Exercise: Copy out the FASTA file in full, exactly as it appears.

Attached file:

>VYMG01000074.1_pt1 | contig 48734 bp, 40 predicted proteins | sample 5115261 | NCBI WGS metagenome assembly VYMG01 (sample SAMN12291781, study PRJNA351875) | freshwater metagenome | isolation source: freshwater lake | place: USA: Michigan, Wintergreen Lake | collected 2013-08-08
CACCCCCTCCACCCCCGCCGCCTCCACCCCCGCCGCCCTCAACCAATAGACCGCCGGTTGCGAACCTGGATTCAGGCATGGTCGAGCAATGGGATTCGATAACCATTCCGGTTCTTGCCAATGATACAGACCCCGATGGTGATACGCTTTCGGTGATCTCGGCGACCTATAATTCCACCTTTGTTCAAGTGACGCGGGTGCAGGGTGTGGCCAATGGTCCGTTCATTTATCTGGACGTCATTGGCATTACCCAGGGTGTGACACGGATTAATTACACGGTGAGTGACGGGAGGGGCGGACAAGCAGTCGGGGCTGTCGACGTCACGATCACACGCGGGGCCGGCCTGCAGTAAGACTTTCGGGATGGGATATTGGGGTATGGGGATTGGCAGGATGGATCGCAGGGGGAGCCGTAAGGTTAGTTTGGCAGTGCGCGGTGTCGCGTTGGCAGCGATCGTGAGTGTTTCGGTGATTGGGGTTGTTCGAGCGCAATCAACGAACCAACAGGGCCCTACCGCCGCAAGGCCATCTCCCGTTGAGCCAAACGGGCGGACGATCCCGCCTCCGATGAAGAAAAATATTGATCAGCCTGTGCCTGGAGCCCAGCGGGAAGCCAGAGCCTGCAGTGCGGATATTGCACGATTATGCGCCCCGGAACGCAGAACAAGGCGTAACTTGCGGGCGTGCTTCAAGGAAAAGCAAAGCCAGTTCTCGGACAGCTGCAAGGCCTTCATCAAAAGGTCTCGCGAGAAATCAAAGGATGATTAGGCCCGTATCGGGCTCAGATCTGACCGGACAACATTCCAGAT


>VYMG01000074.1_pt1 | contig 48734 bp, 40 predicted proteins | sample 5115261 | NCBI WGS metagenome assembly VYMG01 (sample SAMN12291781, study PRJNA351875) | freshwater metagenome | isolation source: freshwater lake | place: USA: Michigan, Wintergreen Lake | collected 2013-08-08
CACCCCCTCCACCCCCGCCGCCTCCACCCCCGCCGCCCTCAACCAATAGACCGCCGGTTGCGAACCTGGATTCAGGCATGGTCGAGCAATGGGATTCGATAACCATTCCGGTTCTTGCCAATGATACAGACCCCGATGGTGATACGCTTTCGGTGATCTCGGCGACCTATAATTCCACCTTTGTTCAAGTGACGCGGGTGCAGGGTGTGGCCAATGGTCCGTTCATTTATCTGGACGTCATTGGCATTACCCAGGGTGTGACACGGATTAATTACACGGTGAGTGACGGGAGGGGCGGACAAGCAGTCGGGGCTGTCGACGTCACGATCACACGCGGGGCCGGCCTGCAGTAAGACTTTCGGGATGGGATATTGGGGTATGGGGATTGGCAGGATGGATCGCAGGGGGAGCCGTAAGGTTAGTTTGGCAGTGCGCGGTGTCGCGTTGGCAGCGATCGTGAGTGTTTCGGTGATTGGGGTTGTTCGAGCGCAATCAACGAACCAACAGGGCCCTACCGCCGCAAGGCCATCTCCCGTTGAGCCAAACGGGCGGACGATCCCGCCTCCGATGAAGAAAAATATTGATCAGCCTGTGCCTGGAGCCCAGCGGGAAGCCAGAGCCTGCAGTGCGGATATTGCACGATTATGCGCCCCGGAACGCAGAACAAGGCGTAACTTGCGGGCGTGCTTCAAGGAAAAGCAAAGCCAGTTCTCGGACAGCTGCAAGGCCTTCATCAAAAGGTCTCGCGAGAAATCAAAGGATGATTAGGCCCGTATCGGGCTCAGATCTGACCGGACAACATTCCAGAT